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Review of The Guilty Interview: Jake Gyllenhaal & Antoine Fuqua Discuss Netflix Thriller

Acclaimed director Antoine Fuqua’s latest film The Guilty arrives on Netflix on October 1. The thriller is a remake of the 2018 Danish film of the same name and stars Jake Gyllenhaal in the lead role.

“The film takes place over the course of a single morning in a 911 dispatch call center,” reads the official logline. “Call operator Joe Baylor (Gyllenhaal) tries to save a caller in grave danger—but he soon discovers that nothing is as it seems, and facing the truth is the only way out.”

ComingSoon Editor-in-Chief Tyler Treese spoke with The Guilty director Antoine Fuqua and star Jake Gyllenhaal, who also produced the film, about its unique story, how the film was shot, and the difficult acting challenge that excited Gyllenhaal.

Tyler Treese: Jake, Jake, I was so impressed by your performance and this seemed like such an interesting challenge for an actor to be in a film where your performance isn’t just so pivotal, but it’s largely you having these phone conversations while looking at a monitor. It’s almost like a play to an extent. How intriguing and difficult was this role for you?

Jake Gyllenhaal: I just love the whole idea that at a certain point, the movie required a deep imagination from the audience that challenges your perception of who was calling in, what they looked like, just because of how they sounded, were they, this person, that person, who were they? To me, it just challenged all the things we’re so used to seeing. We’re so used to seeing everything. We’re shown everything in movies at this point. The frame is packed with stuff and the more, the better. I just felt like the story was so strong that you could rely on it completely.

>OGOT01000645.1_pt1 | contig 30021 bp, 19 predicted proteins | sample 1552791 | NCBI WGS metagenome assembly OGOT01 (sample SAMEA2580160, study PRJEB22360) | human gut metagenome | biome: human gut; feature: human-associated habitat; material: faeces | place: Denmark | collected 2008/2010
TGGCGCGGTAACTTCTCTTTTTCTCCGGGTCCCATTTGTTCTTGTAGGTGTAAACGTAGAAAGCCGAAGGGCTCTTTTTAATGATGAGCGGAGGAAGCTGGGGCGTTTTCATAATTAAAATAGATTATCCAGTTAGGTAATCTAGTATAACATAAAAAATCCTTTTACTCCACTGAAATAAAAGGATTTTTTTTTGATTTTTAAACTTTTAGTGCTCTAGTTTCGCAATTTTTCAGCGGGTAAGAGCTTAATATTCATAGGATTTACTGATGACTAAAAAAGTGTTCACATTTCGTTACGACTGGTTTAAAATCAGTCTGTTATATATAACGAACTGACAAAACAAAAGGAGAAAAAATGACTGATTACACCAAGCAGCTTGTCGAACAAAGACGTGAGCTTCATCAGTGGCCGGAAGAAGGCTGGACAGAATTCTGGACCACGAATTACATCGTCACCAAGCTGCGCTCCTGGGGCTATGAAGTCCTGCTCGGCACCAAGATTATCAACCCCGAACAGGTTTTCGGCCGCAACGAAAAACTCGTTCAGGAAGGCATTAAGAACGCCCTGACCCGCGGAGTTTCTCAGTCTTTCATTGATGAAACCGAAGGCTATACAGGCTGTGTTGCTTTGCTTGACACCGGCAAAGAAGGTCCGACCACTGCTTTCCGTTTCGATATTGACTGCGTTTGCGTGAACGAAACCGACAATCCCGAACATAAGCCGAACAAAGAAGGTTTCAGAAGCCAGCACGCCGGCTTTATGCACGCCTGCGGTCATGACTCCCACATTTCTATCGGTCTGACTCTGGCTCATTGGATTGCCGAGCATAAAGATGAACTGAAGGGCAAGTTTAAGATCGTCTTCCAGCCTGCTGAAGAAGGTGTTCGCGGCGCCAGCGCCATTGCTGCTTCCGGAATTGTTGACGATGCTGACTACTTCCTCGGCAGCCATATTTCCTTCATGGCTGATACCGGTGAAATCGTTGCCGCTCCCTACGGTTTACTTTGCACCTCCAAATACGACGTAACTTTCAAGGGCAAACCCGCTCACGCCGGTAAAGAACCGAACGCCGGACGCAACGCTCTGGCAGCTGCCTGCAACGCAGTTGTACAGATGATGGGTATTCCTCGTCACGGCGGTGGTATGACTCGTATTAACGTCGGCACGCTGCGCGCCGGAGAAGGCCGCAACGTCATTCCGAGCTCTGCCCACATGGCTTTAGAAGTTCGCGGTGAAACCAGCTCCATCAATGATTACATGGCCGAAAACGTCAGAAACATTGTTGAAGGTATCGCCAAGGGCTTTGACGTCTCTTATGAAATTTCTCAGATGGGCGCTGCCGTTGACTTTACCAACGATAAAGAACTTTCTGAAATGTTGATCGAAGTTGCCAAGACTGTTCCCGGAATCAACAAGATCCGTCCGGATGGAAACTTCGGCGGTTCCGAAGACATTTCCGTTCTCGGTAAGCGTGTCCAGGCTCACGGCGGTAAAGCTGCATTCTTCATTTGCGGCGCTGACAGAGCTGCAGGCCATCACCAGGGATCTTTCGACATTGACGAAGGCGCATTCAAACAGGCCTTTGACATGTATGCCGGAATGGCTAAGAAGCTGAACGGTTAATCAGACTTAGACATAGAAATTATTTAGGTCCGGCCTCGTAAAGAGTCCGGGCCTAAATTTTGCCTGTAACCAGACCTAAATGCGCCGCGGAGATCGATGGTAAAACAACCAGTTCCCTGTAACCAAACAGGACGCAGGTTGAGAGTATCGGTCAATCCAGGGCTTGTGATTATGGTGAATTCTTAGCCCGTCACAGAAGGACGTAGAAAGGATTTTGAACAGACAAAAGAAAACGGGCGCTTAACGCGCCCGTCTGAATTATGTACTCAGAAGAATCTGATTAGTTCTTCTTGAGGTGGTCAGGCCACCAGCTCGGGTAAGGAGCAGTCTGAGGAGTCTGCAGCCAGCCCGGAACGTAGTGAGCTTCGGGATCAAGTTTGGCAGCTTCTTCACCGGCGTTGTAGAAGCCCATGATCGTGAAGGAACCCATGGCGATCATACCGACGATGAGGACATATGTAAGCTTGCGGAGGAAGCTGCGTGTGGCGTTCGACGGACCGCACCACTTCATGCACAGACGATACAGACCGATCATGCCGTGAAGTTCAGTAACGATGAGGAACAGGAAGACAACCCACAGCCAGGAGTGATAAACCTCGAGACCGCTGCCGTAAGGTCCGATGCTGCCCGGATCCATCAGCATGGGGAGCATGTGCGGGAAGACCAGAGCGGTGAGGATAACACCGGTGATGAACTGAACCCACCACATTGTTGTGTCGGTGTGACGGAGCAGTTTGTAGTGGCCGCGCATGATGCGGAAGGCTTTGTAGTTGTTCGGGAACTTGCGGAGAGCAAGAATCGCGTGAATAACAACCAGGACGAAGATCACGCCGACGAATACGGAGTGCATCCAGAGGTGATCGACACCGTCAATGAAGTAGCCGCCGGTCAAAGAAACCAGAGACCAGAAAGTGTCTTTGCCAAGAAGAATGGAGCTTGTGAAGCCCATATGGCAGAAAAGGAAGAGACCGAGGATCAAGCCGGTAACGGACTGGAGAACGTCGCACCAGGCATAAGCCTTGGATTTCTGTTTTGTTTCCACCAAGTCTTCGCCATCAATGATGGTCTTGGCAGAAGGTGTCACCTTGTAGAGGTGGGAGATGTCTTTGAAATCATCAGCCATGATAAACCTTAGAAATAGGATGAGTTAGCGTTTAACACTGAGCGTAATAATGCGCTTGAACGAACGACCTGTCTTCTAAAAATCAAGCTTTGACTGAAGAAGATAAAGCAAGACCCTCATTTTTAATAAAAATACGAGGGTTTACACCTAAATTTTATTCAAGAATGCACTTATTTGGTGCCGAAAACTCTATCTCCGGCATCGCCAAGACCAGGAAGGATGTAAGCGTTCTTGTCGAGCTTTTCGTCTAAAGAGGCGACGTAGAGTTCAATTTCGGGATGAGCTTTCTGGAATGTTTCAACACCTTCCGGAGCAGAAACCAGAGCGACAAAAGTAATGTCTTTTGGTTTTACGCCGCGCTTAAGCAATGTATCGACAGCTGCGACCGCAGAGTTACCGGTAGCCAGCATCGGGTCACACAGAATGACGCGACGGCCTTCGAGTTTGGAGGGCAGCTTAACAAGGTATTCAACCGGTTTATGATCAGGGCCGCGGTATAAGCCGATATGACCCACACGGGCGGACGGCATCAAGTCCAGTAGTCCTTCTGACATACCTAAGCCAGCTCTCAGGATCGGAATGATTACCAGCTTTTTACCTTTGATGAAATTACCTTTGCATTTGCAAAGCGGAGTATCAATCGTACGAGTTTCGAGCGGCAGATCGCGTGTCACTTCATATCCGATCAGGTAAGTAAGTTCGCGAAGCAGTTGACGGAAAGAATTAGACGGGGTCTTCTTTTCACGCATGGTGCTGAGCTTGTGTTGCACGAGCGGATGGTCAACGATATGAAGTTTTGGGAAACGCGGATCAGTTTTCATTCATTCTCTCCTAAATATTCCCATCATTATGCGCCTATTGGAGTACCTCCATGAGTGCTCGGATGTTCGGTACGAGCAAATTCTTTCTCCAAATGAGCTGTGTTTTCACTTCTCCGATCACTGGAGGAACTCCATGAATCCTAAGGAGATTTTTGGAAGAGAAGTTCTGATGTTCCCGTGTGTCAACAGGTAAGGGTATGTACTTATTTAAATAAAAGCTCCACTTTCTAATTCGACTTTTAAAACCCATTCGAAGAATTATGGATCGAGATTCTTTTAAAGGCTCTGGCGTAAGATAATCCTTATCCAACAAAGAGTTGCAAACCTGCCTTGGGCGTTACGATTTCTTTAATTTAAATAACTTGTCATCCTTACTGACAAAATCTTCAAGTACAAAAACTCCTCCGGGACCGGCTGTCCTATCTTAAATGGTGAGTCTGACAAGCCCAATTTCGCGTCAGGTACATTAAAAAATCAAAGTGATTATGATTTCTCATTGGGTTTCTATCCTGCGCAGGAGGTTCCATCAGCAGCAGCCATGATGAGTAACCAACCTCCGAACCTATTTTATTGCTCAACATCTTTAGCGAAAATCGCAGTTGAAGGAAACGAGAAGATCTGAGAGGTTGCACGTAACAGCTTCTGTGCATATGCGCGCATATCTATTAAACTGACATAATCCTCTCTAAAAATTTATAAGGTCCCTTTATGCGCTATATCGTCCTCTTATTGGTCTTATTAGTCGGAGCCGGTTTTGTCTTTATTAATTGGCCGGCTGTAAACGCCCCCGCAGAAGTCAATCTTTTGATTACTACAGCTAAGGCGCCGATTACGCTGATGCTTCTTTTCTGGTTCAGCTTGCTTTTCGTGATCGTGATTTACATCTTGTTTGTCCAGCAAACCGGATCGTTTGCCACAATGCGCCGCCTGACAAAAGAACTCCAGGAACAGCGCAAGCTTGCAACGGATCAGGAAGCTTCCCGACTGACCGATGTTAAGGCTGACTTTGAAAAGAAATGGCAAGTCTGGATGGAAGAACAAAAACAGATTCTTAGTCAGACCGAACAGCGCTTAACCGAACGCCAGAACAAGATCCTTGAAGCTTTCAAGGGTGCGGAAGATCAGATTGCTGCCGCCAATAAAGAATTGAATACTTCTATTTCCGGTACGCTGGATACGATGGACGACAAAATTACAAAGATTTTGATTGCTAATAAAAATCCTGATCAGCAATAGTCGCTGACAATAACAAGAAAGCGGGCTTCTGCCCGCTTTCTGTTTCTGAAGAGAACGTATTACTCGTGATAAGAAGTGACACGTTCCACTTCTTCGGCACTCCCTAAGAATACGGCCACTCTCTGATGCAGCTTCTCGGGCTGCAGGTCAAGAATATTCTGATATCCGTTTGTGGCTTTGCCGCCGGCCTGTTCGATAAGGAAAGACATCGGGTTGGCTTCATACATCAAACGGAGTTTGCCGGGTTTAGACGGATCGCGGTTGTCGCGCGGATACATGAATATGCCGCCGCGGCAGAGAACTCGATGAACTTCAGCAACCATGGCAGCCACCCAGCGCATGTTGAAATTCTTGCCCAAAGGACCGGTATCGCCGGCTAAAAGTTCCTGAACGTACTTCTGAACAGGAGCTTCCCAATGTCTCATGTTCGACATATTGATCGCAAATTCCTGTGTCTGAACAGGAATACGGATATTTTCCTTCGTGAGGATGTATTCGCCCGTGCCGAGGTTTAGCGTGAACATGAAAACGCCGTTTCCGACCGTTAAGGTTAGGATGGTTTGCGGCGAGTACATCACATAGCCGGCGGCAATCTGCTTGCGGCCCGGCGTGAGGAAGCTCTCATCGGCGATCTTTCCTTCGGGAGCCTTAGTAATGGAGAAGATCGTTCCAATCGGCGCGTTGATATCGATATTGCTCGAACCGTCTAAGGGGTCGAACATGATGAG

All I had to do is really sit there and listen. I just loved that idea. It was about listening, not just the audience listening, but the characters, too. I didn’t really have to do a whole lot. We just had to hire great actors to listen to, which we did and that’s what happened. But if I’m really honest about it, listening is a whole lot harder than I thought it was going to be for all hours of the day, but it was quite an interesting experience.

Antoine, what was the biggest challenge in making the film visually interesting throughout? Do you feel like the plot’s confines made you be more creative as a director?

Antoine Fuqua: Yeah. I’m always trying to be more creative as a director. It all comes from the material. It all starts with the material. And then of course the actor you have in front of you that inspires you to be more creative as well, you know? But yes, the environment was limited, which was part of the story. So as a director, you have to find ways to keep it interesting for the audience.

What I discovered about it was less was more when you have a great actor like Jake and other great actors on the phone because you don’t want to do anything to distract from the story and the performance. And part of what was fun about it was to constantly check myself to do less so that the audience can enjoy the story and the journey of the characters.

Jake, while this abduction is happening, your character’s own court case is looming. You’re clearly seen as struggling. What went into portraying this character that’s very stressed out and dealing with his own demons while trying to save a life?

Gyllenhaal: What I loved about the movie was that it was about not earthly redemption. It was about a sort of spiritual redemption in that way in the end. In the end, the truth is not gonna always be easy and may not provide comfort in the reality that we’re in, but it’s essential to making the systems work and healing the systems and I think that was what I loved about it. It’s hard for me to make a film where there’s not another undercurrent. I like a number of different layers and at the first layer of this movie is this crazy thriller. And then as it reveals itself, it ends up being about going back inward.

I just love it is like this big wave that comes at you and then it comes right back at you. That’s how I always felt about it, and it just felt so important to transpose even the original film into an American context, because I think a lot of the things that are undercurrents in this movie, we’re dealing with as a culture as well and it’s so important to kind of start to begin to speak about in an artistic way.

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